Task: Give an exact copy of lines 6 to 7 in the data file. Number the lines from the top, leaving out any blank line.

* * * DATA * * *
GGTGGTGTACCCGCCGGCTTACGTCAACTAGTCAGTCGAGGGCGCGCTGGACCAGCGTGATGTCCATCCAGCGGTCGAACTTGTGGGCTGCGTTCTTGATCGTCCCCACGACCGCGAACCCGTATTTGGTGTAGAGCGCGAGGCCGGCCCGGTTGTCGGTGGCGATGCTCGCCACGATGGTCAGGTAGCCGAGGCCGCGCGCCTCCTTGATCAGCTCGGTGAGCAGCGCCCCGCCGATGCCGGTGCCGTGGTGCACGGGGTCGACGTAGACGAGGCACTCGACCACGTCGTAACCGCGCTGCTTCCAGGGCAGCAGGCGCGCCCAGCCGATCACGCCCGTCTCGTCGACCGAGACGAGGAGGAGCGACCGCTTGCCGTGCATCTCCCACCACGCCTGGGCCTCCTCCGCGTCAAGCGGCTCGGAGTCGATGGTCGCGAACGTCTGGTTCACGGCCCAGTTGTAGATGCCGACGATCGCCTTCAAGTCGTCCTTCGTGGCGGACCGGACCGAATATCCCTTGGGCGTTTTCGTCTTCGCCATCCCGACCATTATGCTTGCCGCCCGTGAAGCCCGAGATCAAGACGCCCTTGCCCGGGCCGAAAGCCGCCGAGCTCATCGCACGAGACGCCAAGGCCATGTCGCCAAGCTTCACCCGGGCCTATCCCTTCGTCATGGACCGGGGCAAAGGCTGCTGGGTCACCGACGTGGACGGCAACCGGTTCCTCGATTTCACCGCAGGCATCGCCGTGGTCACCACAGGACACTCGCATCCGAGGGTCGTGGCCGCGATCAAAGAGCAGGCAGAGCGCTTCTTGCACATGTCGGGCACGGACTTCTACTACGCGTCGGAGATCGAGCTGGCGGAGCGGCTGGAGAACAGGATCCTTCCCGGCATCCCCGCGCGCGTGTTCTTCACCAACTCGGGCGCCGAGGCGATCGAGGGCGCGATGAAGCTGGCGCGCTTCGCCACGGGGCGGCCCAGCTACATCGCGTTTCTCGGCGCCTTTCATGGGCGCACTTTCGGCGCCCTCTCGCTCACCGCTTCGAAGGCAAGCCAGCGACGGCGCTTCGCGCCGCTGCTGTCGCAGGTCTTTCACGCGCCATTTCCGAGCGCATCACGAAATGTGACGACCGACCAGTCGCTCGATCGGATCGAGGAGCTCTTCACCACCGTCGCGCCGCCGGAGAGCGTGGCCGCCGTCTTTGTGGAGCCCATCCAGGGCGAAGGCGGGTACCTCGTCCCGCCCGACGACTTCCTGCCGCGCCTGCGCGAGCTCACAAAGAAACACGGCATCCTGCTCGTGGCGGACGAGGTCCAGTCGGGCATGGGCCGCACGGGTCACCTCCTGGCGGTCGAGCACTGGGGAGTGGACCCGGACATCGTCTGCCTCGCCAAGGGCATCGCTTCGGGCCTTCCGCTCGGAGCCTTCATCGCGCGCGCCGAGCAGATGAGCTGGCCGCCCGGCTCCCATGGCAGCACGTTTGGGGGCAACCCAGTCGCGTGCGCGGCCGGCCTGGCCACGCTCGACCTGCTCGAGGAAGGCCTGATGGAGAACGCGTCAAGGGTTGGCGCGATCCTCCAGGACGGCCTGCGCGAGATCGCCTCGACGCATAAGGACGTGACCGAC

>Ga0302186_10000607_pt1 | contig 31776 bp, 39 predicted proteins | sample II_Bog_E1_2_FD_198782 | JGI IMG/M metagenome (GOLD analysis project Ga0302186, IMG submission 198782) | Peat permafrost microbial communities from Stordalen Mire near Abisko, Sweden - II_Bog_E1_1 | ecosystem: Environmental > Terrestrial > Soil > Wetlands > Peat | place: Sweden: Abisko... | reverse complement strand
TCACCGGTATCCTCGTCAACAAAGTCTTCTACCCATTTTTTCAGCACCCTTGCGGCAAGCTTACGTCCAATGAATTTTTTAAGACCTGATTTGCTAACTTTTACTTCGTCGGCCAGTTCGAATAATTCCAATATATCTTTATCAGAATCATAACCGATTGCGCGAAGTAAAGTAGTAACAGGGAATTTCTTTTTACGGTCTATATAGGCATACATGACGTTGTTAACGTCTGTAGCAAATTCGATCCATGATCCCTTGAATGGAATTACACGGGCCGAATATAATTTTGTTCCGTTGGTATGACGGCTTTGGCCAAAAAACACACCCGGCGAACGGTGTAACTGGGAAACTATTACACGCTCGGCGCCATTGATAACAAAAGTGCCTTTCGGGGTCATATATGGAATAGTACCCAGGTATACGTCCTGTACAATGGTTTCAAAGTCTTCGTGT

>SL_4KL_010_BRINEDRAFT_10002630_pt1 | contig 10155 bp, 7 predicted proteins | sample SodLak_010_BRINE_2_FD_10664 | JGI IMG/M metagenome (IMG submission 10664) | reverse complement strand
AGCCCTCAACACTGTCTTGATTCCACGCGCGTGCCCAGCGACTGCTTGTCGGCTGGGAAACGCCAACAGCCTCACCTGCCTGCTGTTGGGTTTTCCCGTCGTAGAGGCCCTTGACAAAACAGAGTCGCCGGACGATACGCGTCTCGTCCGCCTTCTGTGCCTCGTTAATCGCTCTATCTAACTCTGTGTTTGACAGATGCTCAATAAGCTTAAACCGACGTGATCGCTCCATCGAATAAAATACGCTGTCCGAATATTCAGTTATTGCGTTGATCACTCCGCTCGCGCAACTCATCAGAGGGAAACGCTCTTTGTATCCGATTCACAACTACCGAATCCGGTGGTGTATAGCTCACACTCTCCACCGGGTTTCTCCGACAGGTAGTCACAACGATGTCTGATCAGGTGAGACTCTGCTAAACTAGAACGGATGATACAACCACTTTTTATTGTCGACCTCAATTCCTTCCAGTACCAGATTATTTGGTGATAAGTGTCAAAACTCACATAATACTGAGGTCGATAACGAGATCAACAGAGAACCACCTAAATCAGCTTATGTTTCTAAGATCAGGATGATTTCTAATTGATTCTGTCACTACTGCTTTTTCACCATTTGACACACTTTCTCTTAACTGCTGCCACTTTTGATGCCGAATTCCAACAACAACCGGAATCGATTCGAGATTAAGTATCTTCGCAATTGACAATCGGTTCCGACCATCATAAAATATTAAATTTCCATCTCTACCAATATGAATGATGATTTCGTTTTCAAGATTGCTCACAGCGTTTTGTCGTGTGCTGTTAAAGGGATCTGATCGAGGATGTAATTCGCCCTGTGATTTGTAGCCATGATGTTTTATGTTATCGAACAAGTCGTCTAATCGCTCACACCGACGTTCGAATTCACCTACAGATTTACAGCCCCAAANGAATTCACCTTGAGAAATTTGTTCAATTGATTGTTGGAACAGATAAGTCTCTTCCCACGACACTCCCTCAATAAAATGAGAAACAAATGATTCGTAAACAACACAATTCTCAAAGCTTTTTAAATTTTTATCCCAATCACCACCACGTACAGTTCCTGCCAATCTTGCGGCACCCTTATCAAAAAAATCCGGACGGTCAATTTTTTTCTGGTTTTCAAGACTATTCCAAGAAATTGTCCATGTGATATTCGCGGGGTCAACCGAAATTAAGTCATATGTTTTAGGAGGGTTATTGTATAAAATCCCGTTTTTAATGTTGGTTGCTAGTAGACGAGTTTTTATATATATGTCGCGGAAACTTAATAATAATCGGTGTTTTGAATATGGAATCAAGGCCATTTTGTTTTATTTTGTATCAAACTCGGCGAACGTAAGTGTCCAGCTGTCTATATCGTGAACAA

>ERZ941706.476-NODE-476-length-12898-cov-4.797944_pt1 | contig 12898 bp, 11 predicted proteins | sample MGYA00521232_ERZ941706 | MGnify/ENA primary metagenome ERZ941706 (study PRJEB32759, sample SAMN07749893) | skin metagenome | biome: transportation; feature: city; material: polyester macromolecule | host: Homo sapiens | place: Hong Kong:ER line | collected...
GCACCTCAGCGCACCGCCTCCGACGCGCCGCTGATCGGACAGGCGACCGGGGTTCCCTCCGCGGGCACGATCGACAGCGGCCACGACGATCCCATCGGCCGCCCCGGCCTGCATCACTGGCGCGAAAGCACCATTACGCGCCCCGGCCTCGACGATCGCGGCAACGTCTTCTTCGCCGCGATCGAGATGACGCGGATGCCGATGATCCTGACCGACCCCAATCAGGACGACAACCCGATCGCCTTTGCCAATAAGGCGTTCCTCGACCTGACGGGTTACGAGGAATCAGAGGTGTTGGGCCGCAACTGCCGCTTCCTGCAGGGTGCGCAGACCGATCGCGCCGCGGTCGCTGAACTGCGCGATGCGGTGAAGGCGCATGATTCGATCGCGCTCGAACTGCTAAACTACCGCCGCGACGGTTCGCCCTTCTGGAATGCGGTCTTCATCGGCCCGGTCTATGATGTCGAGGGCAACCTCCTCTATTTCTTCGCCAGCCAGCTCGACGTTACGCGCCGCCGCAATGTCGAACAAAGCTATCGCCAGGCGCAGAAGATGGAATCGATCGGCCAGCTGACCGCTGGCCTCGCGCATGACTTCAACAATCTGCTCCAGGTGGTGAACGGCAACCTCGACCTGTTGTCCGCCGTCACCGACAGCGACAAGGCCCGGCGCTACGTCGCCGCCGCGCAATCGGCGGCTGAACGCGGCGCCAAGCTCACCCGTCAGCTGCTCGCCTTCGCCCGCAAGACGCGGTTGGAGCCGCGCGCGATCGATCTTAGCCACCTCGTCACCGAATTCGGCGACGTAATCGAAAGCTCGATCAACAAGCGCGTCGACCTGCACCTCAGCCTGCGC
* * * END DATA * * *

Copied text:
>ERZ941706.476-NODE-476-length-12898-cov-4.797944_pt1 | contig 12898 bp, 11 predicted proteins | sample MGYA00521232_ERZ941706 | MGnify/ENA primary metagenome ERZ941706 (study PRJEB32759, sample SAMN07749893) | skin metagenome | biome: transportation; feature: city; material: polyester macromolecule | host: Homo sapiens | place: Hong Kong:ER line | collected...
GCACCTCAGCGCACCGCCTCCGACGCGCCGCTGATCGGACAGGCGACCGGGGTTCCCTCCGCGGGCACGATCGACAGCGGCCACGACGATCCCATCGGCCGCCCCGGCCTGCATCACTGGCGCGAAAGCACCATTACGCGCCCCGGCCTCGACGATCGCGGCAACGTCTTCTTCGCCGCGATCGAGATGACGCGGATGCCGATGATCCTGACCGACCCCAATCAGGACGACAACCCGATCGCCTTTGCCAATAAGGCGTTCCTCGACCTGACGGGTTACGAGGAATCAGAGGTGTTGGGCCGCAACTGCCGCTTCCTGCAGGGTGCGCAGACCGATCGCGCCGCGGTCGCTGAACTGCGCGATGCGGTGAAGGCGCATGATTCGATCGCGCTCGAACTGCTAAACTACCGCCGCGACGGTTCGCCCTTCTGGAATGCGGTCTTCATCGGCCCGGTCTATGATGTCGAGGGCAACCTCCTCTATTTCTTCGCCAGCCAGCTCGACGTTACGCGCCGCCGCAATGTCGAACAAAGCTATCGCCAGGCGCAGAAGATGGAATCGATCGGCCAGCTGACCGCTGGCCTCGCGCATGACTTCAACAATCTGCTCCAGGTGGTGAACGGCAACCTCGACCTGTTGTCCGCCGTCACCGACAGCGACAAGGCCCGGCGCTACGTCGCCGCCGCGCAATCGGCGGCTGAACGCGGCGCCAAGCTCACCCGTCAGCTGCTCGCCTTCGCCCGCAAGACGCGGTTGGAGCCGCGCGCGATCGATCTTAGCCACCTCGTCACCGAATTCGGCGACGTAATCGAAAGCTCGATCAACAAGCGCGTCGACCTGCACCTCAGCCTGCGC